Re: Paper on chimp culture

t (Mario.Vaneechoutte@rug.ac.be)
Tue, 22 Jun 1999 08:15:46 +0200

From: <Mario.Vaneechoutte@rug.ac.be>
Date: Tue, 22 Jun 1999 08:15:46 +0200
To: memetics@mmu.ac.uk
Subject: Re: Paper on chimp culture

Mark Mills wrote:

> Mario,
>
> >> As I mentioned before, the 'invention' of creole language by human children
> >> suggests a highly creative component within the language acquisition
> >> process.
> >
> >Creole starts from pidgin. So there is a basis to work with. So, it is
> >possible that a society of chimps might develop some sign language
> >of their own, provided
> >that we give them a start. In the end: we have once started language,
> >chimps did not. That is what remains to be explained.
>
> Your comment 'we started language' doesn't make much sense to me. What
> do you mean by 'started language'? I certainly did not start English,
> but I invent new terms from time to time. Did I start a language when I
> invent a term?
>
> When does a language start? When did 'English' start? When did
> 'pre-English' start?
>
> If you use a syntax rule to distinguish between 'mere vocalization' and
> 'language,' how do you pick it? How does one avoid picking a distinction
> to match pre-conceptions about human uniqueness?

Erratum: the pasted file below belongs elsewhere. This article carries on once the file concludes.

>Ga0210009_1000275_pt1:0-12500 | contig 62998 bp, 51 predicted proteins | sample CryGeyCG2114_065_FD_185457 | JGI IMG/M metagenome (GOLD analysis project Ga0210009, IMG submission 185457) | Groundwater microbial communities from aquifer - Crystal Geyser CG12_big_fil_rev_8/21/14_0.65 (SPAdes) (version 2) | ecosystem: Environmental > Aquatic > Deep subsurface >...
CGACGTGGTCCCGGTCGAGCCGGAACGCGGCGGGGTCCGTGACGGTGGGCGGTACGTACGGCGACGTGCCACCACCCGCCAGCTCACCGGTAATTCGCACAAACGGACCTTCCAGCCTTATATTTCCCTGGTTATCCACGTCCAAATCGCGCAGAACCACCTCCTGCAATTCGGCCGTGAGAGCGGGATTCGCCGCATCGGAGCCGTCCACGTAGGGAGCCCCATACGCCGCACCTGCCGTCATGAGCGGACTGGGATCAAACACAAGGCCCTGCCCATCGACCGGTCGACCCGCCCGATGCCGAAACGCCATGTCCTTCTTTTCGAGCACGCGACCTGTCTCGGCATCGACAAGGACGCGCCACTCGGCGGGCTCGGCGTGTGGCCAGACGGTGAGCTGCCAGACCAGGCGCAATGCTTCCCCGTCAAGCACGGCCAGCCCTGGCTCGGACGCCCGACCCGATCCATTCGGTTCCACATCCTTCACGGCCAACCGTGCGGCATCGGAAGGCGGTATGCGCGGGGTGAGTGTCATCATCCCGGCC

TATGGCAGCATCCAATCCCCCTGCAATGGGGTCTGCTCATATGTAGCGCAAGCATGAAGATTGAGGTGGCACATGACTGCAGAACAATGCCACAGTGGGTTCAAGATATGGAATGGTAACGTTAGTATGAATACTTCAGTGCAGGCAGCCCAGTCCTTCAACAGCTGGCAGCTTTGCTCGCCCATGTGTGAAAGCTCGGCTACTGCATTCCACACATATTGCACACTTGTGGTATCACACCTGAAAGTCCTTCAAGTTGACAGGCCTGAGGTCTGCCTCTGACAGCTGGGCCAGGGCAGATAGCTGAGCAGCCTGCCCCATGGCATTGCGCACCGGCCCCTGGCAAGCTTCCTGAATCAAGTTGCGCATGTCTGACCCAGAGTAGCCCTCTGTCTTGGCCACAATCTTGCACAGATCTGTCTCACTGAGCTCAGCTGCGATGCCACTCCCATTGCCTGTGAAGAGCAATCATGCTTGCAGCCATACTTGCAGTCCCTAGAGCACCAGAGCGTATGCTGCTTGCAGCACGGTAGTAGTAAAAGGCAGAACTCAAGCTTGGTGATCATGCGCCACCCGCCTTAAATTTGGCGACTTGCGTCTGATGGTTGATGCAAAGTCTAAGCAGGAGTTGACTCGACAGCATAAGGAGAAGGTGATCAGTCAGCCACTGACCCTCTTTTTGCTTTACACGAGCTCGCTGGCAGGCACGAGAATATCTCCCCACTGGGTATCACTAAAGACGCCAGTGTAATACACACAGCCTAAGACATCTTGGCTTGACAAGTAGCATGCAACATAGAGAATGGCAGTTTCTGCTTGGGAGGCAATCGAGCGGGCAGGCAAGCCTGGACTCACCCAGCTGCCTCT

Mark,the distinction between symbolic language we use and body and vocal languages
of animals has long been settled. I think it is useless to debate this.
I am not trying to defend human uniqueness if that is your problem. To the
opposite, all of my current ideas follow from life long efforts to disagree with
human uniqueness, because of the ethical impact (when we think of ourselves as a
superior species, ... see all the consequences). Still, I can't deny that symbolic
language is unique (I don't know about dolphins, elephants?, but chimps don't have
it)

>
>
> The results of teaching chimps sign language clearly shows that chimps
> and humans have similar symbol acquisition instincts. Both human and
> chimp pick up signs from their environment without prompting. A

> proficient signing chimp scores the same on language skills tests as a
> signing 3 year old. Thus the symbol acquisition drive goes back more
> than 4 million years (when chimp and human gene pools split).

Why not even longer?

> A signing
> chimp and 3 year old human exhibit the same syntactic skills to process
> and communicate symbolically. The evolutionary difference between human
> and chimp is verbal expression, not symbol processing. How does this fit
> into an estimate of 'the start of language?'

I do not disagree, but don't understand the question.

>
>
> Mark
>
> ===============================================================
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> see: http://www.cpm.mmu.ac.uk/jom-emit

--
Mario Vaneechoutte
Department Clinical Chemistry, Microbiology & Immunology
University Hospital
De Pintelaan 185
9000 GENT
Belgium
Phone: +32 9 240 36 92
Fax: +32 9 240 36 59

Mario.Vaneechoutte@rug.ac.be

http://allserv.rug.ac.be/~mvaneech/Index.html

=============================================================== This was distributed via the memetics list associated with the Journal of Memetics - Evolutionary Models of Information Transmission For information about the journal and the list (e.g. unsubscribing) see: http://www.cpm.mmu.ac.uk/jom-emit